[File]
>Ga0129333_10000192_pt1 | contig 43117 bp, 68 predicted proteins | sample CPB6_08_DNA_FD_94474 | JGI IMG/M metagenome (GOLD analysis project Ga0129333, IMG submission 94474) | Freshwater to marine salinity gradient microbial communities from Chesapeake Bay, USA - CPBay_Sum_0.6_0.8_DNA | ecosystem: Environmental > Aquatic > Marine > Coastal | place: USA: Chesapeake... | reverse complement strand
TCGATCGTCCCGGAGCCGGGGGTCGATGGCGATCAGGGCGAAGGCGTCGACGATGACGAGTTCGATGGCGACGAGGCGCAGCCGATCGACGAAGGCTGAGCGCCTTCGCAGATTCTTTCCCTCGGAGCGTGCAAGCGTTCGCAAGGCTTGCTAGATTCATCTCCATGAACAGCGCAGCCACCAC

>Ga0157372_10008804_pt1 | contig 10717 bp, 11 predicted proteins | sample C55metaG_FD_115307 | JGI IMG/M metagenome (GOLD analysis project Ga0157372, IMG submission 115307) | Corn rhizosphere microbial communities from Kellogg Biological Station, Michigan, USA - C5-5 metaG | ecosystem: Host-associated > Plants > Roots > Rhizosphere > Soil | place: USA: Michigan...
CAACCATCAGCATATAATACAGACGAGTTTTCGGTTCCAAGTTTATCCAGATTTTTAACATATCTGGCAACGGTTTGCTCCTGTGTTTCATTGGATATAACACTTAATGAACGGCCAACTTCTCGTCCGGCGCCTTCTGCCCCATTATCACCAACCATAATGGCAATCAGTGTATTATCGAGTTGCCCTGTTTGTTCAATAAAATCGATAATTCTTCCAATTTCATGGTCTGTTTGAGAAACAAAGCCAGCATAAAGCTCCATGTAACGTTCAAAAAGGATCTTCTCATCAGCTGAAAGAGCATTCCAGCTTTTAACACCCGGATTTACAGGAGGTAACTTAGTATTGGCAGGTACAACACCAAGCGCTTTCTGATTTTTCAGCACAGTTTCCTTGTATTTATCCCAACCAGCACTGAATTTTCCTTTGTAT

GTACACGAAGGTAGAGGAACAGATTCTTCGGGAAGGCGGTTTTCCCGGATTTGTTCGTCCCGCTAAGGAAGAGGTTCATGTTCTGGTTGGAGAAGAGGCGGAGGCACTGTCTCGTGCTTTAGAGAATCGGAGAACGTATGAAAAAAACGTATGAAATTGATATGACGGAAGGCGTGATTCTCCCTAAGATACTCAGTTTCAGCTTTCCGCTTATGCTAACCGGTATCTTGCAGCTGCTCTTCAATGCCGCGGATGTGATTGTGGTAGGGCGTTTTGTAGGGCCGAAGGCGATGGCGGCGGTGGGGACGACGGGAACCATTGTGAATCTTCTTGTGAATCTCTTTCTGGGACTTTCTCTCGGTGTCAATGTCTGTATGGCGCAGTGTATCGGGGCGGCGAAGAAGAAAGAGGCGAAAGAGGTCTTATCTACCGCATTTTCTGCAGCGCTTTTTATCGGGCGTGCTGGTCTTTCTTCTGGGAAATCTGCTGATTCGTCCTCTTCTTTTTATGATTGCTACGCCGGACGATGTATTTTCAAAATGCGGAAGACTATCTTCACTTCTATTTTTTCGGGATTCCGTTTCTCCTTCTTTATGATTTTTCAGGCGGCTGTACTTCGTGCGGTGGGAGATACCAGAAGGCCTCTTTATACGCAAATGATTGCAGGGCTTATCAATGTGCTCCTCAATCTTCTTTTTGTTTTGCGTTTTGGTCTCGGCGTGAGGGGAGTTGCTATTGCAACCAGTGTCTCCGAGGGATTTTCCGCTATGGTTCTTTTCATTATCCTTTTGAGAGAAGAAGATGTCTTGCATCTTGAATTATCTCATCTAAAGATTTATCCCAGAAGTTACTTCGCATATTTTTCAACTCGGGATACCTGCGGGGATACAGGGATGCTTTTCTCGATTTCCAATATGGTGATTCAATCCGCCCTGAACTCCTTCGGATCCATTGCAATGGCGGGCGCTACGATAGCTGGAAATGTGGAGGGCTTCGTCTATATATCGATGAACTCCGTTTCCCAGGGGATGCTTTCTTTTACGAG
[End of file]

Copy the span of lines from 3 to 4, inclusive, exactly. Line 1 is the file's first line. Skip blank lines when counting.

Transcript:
>Ga0157372_10008804_pt1 | contig 10717 bp, 11 predicted proteins | sample C55metaG_FD_115307 | JGI IMG/M metagenome (GOLD analysis project Ga0157372, IMG submission 115307) | Corn rhizosphere microbial communities from Kellogg Biological Station, Michigan, USA - C5-5 metaG | ecosystem: Host-associated > Plants > Roots > Rhizosphere > Soil | place: USA: Michigan...
CAACCATCAGCATATAATACAGACGAGTTTTCGGTTCCAAGTTTATCCAGATTTTTAACATATCTGGCAACGGTTTGCTCCTGTGTTTCATTGGATATAACACTTAATGAACGGCCAACTTCTCGTCCGGCGCCTTCTGCCCCATTATCACCAACCATAATGGCAATCAGTGTATTATCGAGTTGCCCTGTTTGTTCAATAAAATCGATAATTCTTCCAATTTCATGGTCTGTTTGAGAAACAAAGCCAGCATAAAGCTCCATGTAACGTTCAAAAAGGATCTTCTCATCAGCTGAAAGAGCATTCCAGCTTTTAACACCCGGATTTACAGGAGGTAACTTAGTATTGGCAGGTACAACACCAAGCGCTTTCTGATTTTTCAGCACAGTTTCCTTGTATTTATCCCAACCAGCACTGAATTTTCCTTTGTAT